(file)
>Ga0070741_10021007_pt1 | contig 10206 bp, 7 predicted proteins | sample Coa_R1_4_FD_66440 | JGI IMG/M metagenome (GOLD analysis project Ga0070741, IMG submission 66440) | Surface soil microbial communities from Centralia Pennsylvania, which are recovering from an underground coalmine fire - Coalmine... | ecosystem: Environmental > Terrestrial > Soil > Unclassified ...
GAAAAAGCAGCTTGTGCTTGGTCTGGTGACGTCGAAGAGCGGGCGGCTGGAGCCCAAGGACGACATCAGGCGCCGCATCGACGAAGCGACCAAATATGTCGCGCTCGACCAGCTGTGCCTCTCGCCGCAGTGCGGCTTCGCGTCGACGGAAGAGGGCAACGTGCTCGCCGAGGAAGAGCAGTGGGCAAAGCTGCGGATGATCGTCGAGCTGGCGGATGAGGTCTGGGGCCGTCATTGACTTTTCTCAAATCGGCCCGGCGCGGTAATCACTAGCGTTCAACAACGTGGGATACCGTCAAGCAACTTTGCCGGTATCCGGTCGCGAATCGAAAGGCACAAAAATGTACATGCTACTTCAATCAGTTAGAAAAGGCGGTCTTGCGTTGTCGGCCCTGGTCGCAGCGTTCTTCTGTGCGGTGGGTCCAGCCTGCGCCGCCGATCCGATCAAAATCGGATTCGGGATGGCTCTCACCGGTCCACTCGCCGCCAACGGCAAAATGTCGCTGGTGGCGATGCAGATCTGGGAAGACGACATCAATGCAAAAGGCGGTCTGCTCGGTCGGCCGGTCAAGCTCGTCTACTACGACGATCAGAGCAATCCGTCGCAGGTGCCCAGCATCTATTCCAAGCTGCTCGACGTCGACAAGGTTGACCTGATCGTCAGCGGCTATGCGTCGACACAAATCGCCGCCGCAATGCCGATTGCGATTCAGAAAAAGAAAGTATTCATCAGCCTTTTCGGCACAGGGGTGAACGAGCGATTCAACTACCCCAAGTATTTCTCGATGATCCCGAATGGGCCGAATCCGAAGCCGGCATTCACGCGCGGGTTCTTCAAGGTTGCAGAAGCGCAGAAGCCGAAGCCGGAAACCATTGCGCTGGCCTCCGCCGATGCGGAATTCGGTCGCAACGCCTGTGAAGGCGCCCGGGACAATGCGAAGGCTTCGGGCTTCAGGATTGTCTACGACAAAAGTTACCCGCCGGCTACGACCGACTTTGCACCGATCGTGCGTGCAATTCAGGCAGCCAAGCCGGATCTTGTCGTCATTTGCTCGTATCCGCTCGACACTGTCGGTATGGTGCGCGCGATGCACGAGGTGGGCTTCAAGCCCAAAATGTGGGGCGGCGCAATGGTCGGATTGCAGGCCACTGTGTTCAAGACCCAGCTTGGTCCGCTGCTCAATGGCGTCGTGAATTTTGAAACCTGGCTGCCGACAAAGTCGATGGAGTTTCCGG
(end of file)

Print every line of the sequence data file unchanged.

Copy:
>Ga0070741_10021007_pt1 | contig 10206 bp, 7 predicted proteins | sample Coa_R1_4_FD_66440 | JGI IMG/M metagenome (GOLD analysis project Ga0070741, IMG submission 66440) | Surface soil microbial communities from Centralia Pennsylvania, which are recovering from an underground coalmine fire - Coalmine... | ecosystem: Environmental > Terrestrial > Soil > Unclassified ...
GAAAAAGCAGCTTGTGCTTGGTCTGGTGACGTCGAAGAGCGGGCGGCTGGAGCCCAAGGACGACATCAGGCGCCGCATCGACGAAGCGACCAAATATGTCGCGCTCGACCAGCTGTGCCTCTCGCCGCAGTGCGGCTTCGCGTCGACGGAAGAGGGCAACGTGCTCGCCGAGGAAGAGCAGTGGGCAAAGCTGCGGATGATCGTCGAGCTGGCGGATGAGGTCTGGGGCCGTCATTGACTTTTCTCAAATCGGCCCGGCGCGGTAATCACTAGCGTTCAACAACGTGGGATACCGTCAAGCAACTTTGCCGGTATCCGGTCGCGAATCGAAAGGCACAAAAATGTACATGCTACTTCAATCAGTTAGAAAAGGCGGTCTTGCGTTGTCGGCCCTGGTCGCAGCGTTCTTCTGTGCGGTGGGTCCAGCCTGCGCCGCCGATCCGATCAAAATCGGATTCGGGATGGCTCTCACCGGTCCACTCGCCGCCAACGGCAAAATGTCGCTGGTGGCGATGCAGATCTGGGAAGACGACATCAATGCAAAAGGCGGTCTGCTCGGTCGGCCGGTCAAGCTCGTCTACTACGACGATCAGAGCAATCCGTCGCAGGTGCCCAGCATCTATTCCAAGCTGCTCGACGTCGACAAGGTTGACCTGATCGTCAGCGGCTATGCGTCGACACAAATCGCCGCCGCAATGCCGATTGCGATTCAGAAAAAGAAAGTATTCATCAGCCTTTTCGGCACAGGGGTGAACGAGCGATTCAACTACCCCAAGTATTTCTCGATGATCCCGAATGGGCCGAATCCGAAGCCGGCATTCACGCGCGGGTTCTTCAAGGTTGCAGAAGCGCAGAAGCCGAAGCCGGAAACCATTGCGCTGGCCTCCGCCGATGCGGAATTCGGTCGCAACGCCTGTGAAGGCGCCCGGGACAATGCGAAGGCTTCGGGCTTCAGGATTGTCTACGACAAAAGTTACCCGCCGGCTACGACCGACTTTGCACCGATCGTGCGTGCAATTCAGGCAGCCAAGCCGGATCTTGTCGTCATTTGCTCGTATCCGCTCGACACTGTCGGTATGGTGCGCGCGATGCACGAGGTGGGCTTCAAGCCCAAAATGTGGGGCGGCGCAATGGTCGGATTGCAGGCCACTGTGTTCAAGACCCAGCTTGGTCCGCTGCTCAATGGCGTCGTGAATTTTGAAACCTGGCTGCCGACAAAGTCGATGGAGTTTCCGG